Thursday, January 1, 2009

How's My Driving?


Our talk about about vans and Katie's travel worries prior to the holidays leads us into an important subject.... how is my driving? Actually, you should ask your dog "How is my driving?"

I drive very gently. It comes from my days of hauling a horse trailer. A horse stands while traveling and his center of gravity is several feet above the ground and even higher when he is standing on a trailer. If you accelerate like a race car driver, brake hard to avoid rear ending the cars you tailgate, and corner like you are trying to out run the cops, your horse is going to have a very unpleasant experience and may never willingly load onto a trailer again. To some degree, the same can be said for the dogs.

I have ridden with several people who drive extremely rough with the poor dog in the backseat sliding from one side to the other and being flung into the front seat at every stop light. Often these folks do not seem to realize how terrifying this can be for the furry passenger.

Crates do offer a huge advantage. If you do get caught having to slam on your brakes, crated dogs are safely separated and contained. However, crated dogs also appreciate a gentle ride. For those that sleep (Riley, Reagan, and so did Travis), a gentle drive allows them to be well rested and ready to drive me crazy when we arrive at our destination. For those that worry (Katie currently), a gentle ride gives them less to worry about.

So the next time you drive, pretend that you have a glass of water sitting on your dashboard (or a container of training treats). Drive in a manner that keeps the imaginary glass from spilling water and your dog will be much happier for it.

11 comments:

Mielikki's Hunt said...

well, despite being told I "drive like mario andretti"(SP?), I do drive more careful when the kids are in the car. . and they all love the car, Grins so much he'll try and launch himself thru any open window into a car lOL

Maria Peters said...

You gave me this great advice when I first met you, and I drive like buttah when the dogs are in the car. People who are behind me get really torqued when I won't pull out into traffic until it's clear to do so...but that's their problem.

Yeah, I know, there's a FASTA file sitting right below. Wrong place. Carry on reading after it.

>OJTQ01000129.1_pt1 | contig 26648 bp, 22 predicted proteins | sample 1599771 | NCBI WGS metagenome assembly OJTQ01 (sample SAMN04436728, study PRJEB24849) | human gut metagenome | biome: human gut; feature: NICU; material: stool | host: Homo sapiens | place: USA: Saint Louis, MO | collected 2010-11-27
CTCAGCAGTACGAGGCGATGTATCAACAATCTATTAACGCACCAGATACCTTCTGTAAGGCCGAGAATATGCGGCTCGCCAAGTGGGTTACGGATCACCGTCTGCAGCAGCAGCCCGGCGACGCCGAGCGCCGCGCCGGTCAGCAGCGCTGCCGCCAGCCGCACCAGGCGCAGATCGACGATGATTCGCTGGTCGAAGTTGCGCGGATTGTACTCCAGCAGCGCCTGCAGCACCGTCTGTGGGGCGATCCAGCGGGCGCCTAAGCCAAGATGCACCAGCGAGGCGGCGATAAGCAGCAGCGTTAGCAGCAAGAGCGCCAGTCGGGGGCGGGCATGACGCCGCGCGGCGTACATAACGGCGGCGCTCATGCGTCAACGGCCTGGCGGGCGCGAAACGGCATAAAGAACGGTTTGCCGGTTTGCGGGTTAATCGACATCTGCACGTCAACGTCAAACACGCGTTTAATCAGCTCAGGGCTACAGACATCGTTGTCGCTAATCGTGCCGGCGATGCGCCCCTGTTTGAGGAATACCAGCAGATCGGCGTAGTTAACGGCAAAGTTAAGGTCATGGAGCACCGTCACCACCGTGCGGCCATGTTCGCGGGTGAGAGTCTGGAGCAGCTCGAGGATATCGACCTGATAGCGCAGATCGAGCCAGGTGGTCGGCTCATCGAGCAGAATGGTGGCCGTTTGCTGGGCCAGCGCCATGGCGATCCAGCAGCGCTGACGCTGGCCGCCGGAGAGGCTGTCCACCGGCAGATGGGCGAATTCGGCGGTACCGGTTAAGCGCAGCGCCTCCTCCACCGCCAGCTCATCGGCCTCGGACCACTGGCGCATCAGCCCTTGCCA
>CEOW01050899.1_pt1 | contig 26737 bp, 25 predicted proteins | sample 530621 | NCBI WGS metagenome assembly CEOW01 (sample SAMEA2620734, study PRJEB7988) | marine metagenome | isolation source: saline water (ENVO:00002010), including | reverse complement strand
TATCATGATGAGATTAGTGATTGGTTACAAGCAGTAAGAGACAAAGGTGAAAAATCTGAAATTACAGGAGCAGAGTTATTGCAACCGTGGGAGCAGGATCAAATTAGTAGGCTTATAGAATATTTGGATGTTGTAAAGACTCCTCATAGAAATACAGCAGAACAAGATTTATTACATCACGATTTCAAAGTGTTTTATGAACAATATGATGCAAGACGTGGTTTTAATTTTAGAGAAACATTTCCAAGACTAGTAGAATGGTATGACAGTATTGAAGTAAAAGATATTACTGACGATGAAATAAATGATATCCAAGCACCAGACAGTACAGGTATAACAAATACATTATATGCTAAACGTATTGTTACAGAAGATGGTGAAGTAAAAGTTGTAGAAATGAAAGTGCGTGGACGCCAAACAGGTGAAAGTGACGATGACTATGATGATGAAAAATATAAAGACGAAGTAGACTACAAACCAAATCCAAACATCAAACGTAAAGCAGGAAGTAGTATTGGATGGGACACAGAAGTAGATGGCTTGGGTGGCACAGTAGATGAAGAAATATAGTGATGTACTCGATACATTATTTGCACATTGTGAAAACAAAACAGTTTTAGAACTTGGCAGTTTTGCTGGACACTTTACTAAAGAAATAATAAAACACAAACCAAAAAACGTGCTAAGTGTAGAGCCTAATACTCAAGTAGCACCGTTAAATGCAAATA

greytblackdog said...

I'm with the group. I'm a better driver when my kids are in the car. Seka enjoys a car ride and can't wait to get in and go - and it doesn't matter if she never gets to get out. Roxy, on the other hand, is still a bit unsure about the whole travel thing but she is getting way better.

Iowa Greyhound said...

Good tips, I always try to drive super smooth with Miss Long Nose in the car. She likes convertible rides too, definitely not as safe a crate, but we're careful!

Addie said...

"Oh, Garrett...come and read Jen's post about driving with the dogs in the car!"

Addie, known for gloating just a little too much when she's right!

:-)

Never Say Never Greyhounds said...

Addie, if you just click on the envelope to the right of the labels, you can email the post to him :-).

Jen

Barb said...

I'll email this to my hubby too. He does drive more carefully with the dogs than he does without them, but he's still too likely to take a corner a little fast and slide them around a little.

I remember my days of hauling horses too, and it helps a lot. My criteria was to drive so that something hanging from the rear view mirror (air freshener, crystal, fuzzy dice etc.) wouldn't start swinging.

gyeong said...

I definitely drive more like a granny when I have the furkids in the car. Creates much less of a ruckus is they aren't constantly sliding into each other.

Zan said...

It's funny, I think I'm much more aware of what I'm doing when the pups are in the car. I hate having them slip around. It helps that they are both good travelers and, even when uncrated, usually lay down either curled up on a seat or in the back of the van.

Scott said...

I definitely drive more smooth as well. Unfortunately Belle voluntarily falls behind the driver's seat as she roams around.

Beth said...

My husband marvels at my driving; he's said you could put an egg under my foot and the egg wouldn't break. There's an advantage besides just happy hounds: my husband finally replaced my original brakes after 90,000 miles. All the guys at his shop came over to gawk at my still-really-good brakes while the car was on the rack, and I'm now a minor celebrity around there ; ) Gentle driving can save you lots of money, too!